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The goal of Montserrat is to create a living-learning program that builds knowledge and communities. Thanks to a bizarre combination of art, pizza, coffee, earthbound boulders, and a high-resolution camera our Montserrat trip to New York no doubt enabled us to learn and to live.

Until next time, take care, everyone.



*Big, special, and copious thanks go out to my friends Cat and Maxine for letting me share some of their pictures from our trip!

Hi there, everyone!

Because I volunteer in the Admissions Office, I have a very up-to-date knowledge of the application schedule. I know, therefore, that admission decisions for the Class of 2019 were released yesterday. I would like to echo the sentiments of the latest Admissions Office blog post by both welcoming newly accepted students and congratulating everyone who applied to Holy Cross.

Several weeks ago, I talked about filling out my own applications as admission applicants finalized their own applications. Fittingly, I also received my application decisions in the past week. I am excited, humbled, and thankful to tell you all that I have been chosen as a Resident Assistant, Charles Carroll Fellow, and Alternate Summer Orientation Leader!

As the new RA of Mulledy 3 Central, I will have a chance to work with a hallway of first-year students next year. I will be assisting with my residents’ transition to the college while also planning community events for the residents of my hallway and the entire Mulledy building. I am good friends with the new Head Resident Assistant of Mulledy, one of my current RAs, and the rest of the incoming staff is full of familiar faces. Needless to say, I am looking forward to not only being an RA but having the opportunity to work with the new Mulledy staff. Hopefully, I will see some of you, dear readers, around Mulledy next year (in which case, please feel free to say “Hi!”).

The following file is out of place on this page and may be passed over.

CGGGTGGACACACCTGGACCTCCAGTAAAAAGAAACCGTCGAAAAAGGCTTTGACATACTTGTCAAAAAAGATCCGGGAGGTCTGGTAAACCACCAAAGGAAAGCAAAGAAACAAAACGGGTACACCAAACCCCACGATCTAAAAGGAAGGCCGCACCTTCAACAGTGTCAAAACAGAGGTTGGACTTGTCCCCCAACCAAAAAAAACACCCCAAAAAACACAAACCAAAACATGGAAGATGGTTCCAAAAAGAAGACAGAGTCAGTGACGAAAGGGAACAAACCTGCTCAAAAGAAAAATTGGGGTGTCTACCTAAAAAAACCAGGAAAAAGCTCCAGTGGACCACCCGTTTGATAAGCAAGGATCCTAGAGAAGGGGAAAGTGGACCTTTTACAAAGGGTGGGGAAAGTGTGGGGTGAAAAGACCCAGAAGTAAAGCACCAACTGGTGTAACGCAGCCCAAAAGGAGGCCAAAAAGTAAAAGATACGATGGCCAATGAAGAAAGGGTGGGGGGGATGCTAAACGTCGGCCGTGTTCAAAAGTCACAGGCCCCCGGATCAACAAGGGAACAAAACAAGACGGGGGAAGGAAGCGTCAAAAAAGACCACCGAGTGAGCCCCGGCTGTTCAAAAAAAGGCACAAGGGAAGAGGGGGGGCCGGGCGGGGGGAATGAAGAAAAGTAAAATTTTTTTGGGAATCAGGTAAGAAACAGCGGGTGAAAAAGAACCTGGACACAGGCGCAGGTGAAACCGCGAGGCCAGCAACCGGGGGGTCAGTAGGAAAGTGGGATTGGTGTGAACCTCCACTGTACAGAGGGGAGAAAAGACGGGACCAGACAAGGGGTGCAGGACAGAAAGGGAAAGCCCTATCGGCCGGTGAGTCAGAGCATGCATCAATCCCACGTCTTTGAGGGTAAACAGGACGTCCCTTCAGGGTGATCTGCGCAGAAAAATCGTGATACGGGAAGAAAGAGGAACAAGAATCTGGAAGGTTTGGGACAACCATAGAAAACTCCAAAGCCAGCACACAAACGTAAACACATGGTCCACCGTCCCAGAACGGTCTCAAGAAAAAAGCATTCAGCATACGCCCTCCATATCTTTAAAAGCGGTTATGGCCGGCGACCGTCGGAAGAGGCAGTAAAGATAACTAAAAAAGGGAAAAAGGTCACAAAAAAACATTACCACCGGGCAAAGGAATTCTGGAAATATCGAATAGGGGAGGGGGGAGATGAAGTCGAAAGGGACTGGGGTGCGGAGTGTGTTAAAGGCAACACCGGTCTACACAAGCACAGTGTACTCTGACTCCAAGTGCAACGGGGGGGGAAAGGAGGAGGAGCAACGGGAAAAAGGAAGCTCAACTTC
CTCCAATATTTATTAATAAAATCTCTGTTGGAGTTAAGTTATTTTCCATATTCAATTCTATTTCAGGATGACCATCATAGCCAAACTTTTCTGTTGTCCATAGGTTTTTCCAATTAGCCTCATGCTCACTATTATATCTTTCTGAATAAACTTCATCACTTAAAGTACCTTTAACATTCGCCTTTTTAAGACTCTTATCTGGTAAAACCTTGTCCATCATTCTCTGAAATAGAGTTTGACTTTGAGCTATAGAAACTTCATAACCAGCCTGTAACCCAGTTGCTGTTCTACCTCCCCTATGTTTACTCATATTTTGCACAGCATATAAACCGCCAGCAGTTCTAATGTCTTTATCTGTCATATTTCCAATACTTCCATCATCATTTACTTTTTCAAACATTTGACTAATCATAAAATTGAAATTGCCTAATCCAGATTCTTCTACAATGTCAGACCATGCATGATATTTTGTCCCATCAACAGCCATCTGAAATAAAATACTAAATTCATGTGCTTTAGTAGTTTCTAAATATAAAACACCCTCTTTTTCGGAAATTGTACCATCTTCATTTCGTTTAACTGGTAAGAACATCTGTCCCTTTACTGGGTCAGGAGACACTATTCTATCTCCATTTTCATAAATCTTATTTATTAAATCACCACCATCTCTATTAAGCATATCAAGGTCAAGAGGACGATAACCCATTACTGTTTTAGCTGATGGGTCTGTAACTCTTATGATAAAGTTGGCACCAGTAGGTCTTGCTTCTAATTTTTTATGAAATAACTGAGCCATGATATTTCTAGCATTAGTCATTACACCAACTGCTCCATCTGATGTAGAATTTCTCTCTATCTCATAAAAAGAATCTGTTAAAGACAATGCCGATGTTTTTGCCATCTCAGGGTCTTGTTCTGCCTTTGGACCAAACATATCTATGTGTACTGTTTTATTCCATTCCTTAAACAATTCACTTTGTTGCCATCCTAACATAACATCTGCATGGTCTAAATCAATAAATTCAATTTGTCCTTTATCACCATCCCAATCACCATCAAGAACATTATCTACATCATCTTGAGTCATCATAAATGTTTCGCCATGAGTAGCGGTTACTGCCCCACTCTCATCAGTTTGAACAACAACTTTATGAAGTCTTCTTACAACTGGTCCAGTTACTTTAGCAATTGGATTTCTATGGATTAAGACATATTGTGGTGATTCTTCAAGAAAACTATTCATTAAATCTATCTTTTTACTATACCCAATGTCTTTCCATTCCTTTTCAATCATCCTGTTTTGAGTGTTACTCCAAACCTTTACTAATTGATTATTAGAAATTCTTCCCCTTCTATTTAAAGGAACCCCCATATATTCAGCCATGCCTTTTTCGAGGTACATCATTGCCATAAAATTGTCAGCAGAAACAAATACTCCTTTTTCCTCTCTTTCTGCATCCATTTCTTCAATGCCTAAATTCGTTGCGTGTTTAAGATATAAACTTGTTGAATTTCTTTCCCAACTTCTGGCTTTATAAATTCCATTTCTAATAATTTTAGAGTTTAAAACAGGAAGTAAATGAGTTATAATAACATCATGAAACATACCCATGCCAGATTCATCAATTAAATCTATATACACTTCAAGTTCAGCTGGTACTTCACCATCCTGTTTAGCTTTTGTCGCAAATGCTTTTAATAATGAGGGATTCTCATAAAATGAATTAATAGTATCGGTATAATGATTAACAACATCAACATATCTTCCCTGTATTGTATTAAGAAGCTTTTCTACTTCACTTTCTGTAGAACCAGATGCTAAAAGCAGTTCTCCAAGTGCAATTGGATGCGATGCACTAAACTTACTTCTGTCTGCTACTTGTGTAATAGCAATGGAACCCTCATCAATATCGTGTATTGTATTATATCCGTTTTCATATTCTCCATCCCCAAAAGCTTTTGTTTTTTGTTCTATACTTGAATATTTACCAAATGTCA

As a Charles Carroll Fellow, I will be taking a seminar for advanced sophomore students on the role of authority in a democratic and free education system. The Carroll Program will also allow me to interact with scholars from both Holy Cross and other colleges. The other Carroll Fellows and I will also help plan a scholarly conference for next spring.

Lastly, I have been chosen as an Alternate Orientation Leader for Holy Cross’ Summer Gateways Orientation. Though there is no guarantee that I will be given a role during the actual orientation, I am considered to be part of the Orientation team. As a team, we are already preparing to welcome the just admitted members of the Class of 2019 in June. We have eight weekly trainings, with two already completed. The team is diverse, energetic, welcoming, and fully committed to making new Crusaders’ first experience on campus a great one.

To those new Crusaders, I again say congratulations and welcome to Holy Cross! See you on the Hill! To those attending other colleges, I wish you the best of luck as you embark on your college experiences.